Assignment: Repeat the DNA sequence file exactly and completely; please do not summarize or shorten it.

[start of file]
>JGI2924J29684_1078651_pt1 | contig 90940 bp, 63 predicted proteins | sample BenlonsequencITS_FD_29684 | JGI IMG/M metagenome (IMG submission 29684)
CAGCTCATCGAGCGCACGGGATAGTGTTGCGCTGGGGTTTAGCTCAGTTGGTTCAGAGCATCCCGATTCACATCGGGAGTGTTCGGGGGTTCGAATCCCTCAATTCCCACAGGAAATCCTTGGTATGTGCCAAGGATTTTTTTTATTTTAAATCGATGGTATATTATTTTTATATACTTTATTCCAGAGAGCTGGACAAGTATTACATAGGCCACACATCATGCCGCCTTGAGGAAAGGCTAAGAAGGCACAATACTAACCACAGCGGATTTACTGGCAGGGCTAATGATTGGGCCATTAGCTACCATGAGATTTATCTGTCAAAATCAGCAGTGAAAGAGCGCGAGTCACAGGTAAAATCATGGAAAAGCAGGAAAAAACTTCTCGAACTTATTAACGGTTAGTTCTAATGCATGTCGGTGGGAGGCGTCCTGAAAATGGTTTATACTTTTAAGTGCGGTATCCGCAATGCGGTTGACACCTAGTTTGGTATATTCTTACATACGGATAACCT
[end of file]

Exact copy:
>JGI2924J29684_1078651_pt1 | contig 90940 bp, 63 predicted proteins | sample BenlonsequencITS_FD_29684 | JGI IMG/M metagenome (IMG submission 29684)
CAGCTCATCGAGCGCACGGGATAGTGTTGCGCTGGGGTTTAGCTCAGTTGGTTCAGAGCATCCCGATTCACATCGGGAGTGTTCGGGGGTTCGAATCCCTCAATTCCCACAGGAAATCCTTGGTATGTGCCAAGGATTTTTTTTATTTTAAATCGATGGTATATTATTTTTATATACTTTATTCCAGAGAGCTGGACAAGTATTACATAGGCCACACATCATGCCGCCTTGAGGAAAGGCTAAGAAGGCACAATACTAACCACAGCGGATTTACTGGCAGGGCTAATGATTGGGCCATTAGCTACCATGAGATTTATCTGTCAAAATCAGCAGTGAAAGAGCGCGAGTCACAGGTAAAATCATGGAAAAGCAGGAAAAAACTTCTCGAACTTATTAACGGTTAGTTCTAATGCATGTCGGTGGGAGGCGTCCTGAAAATGGTTTATACTTTTAAGTGCGGTATCCGCAATGCGGTTGACACCTAGTTTGGTATATTCTTACATACGGATAACCT